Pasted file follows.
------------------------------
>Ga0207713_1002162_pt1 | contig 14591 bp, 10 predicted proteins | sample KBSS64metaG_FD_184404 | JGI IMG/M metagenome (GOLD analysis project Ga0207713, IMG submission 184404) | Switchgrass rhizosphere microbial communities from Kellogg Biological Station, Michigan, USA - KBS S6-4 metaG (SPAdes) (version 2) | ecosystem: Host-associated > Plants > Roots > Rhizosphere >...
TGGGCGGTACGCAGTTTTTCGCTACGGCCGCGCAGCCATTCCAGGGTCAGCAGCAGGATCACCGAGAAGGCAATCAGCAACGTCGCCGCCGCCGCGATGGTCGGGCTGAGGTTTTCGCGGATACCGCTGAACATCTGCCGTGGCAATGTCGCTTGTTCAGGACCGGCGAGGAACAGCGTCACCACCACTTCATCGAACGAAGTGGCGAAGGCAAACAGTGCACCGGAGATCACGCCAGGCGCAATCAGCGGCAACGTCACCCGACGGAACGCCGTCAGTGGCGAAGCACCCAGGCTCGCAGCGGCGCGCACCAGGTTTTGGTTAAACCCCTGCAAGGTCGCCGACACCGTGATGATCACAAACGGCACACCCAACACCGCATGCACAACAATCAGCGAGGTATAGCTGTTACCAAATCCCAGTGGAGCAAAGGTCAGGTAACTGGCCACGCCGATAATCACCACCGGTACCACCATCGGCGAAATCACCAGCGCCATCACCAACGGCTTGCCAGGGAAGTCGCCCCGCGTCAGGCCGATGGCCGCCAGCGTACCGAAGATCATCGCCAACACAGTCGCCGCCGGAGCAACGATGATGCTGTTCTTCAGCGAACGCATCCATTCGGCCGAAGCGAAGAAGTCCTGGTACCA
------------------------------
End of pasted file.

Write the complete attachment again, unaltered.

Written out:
>Ga0207713_1002162_pt1 | contig 14591 bp, 10 predicted proteins | sample KBSS64metaG_FD_184404 | JGI IMG/M metagenome (GOLD analysis project Ga0207713, IMG submission 184404) | Switchgrass rhizosphere microbial communities from Kellogg Biological Station, Michigan, USA - KBS S6-4 metaG (SPAdes) (version 2) | ecosystem: Host-associated > Plants > Roots > Rhizosphere >...
TGGGCGGTACGCAGTTTTTCGCTACGGCCGCGCAGCCATTCCAGGGTCAGCAGCAGGATCACCGAGAAGGCAATCAGCAACGTCGCCGCCGCCGCGATGGTCGGGCTGAGGTTTTCGCGGATACCGCTGAACATCTGCCGTGGCAATGTCGCTTGTTCAGGACCGGCGAGGAACAGCGTCACCACCACTTCATCGAACGAAGTGGCGAAGGCAAACAGTGCACCGGAGATCACGCCAGGCGCAATCAGCGGCAACGTCACCCGACGGAACGCCGTCAGTGGCGAAGCACCCAGGCTCGCAGCGGCGCGCACCAGGTTTTGGTTAAACCCCTGCAAGGTCGCCGACACCGTGATGATCACAAACGGCACACCCAACACCGCATGCACAACAATCAGCGAGGTATAGCTGTTACCAAATCCCAGTGGAGCAAAGGTCAGGTAACTGGCCACGCCGATAATCACCACCGGTACCACCATCGGCGAAATCACCAGCGCCATCACCAACGGCTTGCCAGGGAAGTCGCCCCGCGTCAGGCCGATGGCCGCCAGCGTACCGAAGATCATCGCCAACACAGTCGCCGCCGGAGCAACGATGATGCTGTTCTTCAGCGAACGCATCCATTCGGCCGAAGCGAAGAAGTCCTGGTACCA